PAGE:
From the Introduction: "The impact of colonization on First Nations and Métis families has led to an over-representation of Indigenous children and youth in the child welfare system (Saskatchewan Child Welfare Review Panel, 2010, p. 19), and in the youth criminal justice systems (Department of Justice, 2004). Across Canada, Indigenous youth are at a significantly greater risk of addiction (Health Canada, 2003b; Dell, Chalmers, Dell, Sauve, & MacKinnon, 2008) and suicide (Health Canada, 2003a) than are non-Indigenous youth. Moreover, Indigenous youth are less likely to complete high school (Statistics Canada, 2010). Unfortunately, the opportunities available to Indigenous youth are still limited in comparison to those available to other groups their age, in part because of entrenched structural violence and racism (Waller, Okamoto, Miles, & Hurdle, 2003; Tousignant & Sioui, 2009, pp. 57), and because the general Canadian population continues to think of First Nations, Inuit, and Métis youth as a growing burden on society rather than as a national resource to nurture and to develop (Libin, 2008). This attitude has prevailed for decades. Unfortunately, in an ever harsher, neoliberal political climate, Canada’s government is choosing to build more prisons and to take a “tough-oncrime” approach rather than a “tough-on-poverty” approach in addressing the negative fallout from colonial policies that shape the lives of too many of Canada’s First Nations, Inuit, and Métis youth." Pg 1.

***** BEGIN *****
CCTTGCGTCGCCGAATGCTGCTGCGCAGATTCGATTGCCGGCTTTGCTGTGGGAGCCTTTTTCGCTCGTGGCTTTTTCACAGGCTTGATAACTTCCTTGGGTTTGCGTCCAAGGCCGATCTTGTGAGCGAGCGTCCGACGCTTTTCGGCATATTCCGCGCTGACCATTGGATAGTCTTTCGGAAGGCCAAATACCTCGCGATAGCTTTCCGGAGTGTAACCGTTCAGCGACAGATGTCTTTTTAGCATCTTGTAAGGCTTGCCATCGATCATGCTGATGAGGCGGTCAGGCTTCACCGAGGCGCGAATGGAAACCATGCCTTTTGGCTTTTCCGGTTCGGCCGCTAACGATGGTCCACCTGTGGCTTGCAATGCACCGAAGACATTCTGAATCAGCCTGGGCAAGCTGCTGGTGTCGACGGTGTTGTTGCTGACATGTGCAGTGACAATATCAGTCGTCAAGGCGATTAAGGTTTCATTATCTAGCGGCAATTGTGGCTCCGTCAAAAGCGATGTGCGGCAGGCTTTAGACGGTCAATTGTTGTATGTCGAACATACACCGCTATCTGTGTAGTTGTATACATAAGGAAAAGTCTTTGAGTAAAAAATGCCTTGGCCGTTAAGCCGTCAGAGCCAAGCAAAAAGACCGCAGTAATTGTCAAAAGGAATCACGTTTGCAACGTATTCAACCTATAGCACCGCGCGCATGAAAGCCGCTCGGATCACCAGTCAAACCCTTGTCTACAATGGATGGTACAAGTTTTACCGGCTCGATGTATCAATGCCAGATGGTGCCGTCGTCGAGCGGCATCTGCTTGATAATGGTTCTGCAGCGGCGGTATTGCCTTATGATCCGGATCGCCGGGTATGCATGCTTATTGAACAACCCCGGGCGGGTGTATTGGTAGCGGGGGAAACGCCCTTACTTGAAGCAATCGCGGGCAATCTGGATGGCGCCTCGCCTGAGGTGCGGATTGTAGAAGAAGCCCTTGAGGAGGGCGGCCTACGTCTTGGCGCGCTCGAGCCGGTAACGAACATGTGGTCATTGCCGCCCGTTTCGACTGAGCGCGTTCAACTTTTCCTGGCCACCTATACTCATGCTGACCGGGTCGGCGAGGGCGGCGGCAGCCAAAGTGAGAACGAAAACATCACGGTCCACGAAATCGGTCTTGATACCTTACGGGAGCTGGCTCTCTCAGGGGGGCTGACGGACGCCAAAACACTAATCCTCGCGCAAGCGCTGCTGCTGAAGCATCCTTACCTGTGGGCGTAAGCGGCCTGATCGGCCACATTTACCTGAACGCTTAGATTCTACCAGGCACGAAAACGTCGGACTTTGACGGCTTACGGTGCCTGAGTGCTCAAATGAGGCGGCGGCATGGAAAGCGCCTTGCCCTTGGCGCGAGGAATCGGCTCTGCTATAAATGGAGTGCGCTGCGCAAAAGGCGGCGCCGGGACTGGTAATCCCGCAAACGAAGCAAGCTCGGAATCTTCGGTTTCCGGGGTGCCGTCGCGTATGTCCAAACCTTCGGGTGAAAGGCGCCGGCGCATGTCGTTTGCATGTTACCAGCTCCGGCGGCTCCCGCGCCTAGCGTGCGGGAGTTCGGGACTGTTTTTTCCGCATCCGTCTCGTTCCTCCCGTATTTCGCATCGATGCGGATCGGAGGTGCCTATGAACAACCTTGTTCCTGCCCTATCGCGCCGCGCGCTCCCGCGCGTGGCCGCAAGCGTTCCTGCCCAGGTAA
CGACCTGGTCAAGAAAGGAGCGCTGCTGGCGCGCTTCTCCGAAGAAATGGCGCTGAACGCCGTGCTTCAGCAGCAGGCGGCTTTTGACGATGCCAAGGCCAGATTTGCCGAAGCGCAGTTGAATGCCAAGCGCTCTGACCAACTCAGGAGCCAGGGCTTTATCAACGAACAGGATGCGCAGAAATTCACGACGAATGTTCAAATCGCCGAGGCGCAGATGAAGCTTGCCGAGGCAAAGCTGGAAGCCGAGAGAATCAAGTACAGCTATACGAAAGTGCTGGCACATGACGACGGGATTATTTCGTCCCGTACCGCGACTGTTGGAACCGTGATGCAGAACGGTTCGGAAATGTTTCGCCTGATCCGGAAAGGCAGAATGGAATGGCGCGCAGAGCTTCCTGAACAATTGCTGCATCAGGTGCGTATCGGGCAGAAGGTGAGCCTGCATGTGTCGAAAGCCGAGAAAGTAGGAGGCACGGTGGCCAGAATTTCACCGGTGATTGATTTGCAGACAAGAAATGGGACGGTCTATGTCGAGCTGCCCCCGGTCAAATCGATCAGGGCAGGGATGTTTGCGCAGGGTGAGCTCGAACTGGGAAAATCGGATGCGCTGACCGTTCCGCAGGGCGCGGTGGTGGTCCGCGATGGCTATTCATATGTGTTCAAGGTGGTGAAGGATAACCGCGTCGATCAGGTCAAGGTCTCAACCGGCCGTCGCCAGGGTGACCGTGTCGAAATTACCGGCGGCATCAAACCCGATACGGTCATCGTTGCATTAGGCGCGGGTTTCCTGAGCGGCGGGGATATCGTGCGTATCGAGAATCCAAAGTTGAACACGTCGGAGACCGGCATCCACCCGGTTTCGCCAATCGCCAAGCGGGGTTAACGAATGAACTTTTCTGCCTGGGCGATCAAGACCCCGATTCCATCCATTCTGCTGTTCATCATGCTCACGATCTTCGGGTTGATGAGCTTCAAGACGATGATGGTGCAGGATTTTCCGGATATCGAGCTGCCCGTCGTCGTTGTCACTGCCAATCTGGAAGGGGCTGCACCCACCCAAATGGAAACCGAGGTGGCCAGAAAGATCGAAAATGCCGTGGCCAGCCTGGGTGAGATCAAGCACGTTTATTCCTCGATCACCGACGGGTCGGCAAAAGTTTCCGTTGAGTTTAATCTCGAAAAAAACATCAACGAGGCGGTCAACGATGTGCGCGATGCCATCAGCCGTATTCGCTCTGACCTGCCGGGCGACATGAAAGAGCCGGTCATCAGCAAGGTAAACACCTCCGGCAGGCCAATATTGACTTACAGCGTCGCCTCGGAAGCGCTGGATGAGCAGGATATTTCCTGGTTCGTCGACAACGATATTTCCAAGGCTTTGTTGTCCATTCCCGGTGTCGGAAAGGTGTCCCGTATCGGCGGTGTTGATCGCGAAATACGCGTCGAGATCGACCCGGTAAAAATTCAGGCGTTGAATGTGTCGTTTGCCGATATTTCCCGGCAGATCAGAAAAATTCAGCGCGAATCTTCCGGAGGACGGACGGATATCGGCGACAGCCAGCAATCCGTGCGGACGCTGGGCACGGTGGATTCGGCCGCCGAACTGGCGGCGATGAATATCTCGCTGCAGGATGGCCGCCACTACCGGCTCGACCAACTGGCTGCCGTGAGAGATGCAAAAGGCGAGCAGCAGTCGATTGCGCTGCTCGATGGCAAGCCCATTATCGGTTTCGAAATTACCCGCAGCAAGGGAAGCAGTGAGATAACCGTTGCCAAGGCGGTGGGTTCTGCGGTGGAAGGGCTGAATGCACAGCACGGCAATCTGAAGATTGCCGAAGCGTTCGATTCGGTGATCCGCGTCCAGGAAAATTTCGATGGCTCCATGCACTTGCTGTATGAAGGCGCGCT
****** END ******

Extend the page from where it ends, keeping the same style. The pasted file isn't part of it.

Tait, Caroline. L. & Whiteman, E. (2011). Introduction: Indigenous Youth, Resilience, and Decolonizing Research. Native Studies Review, 20(1), 1.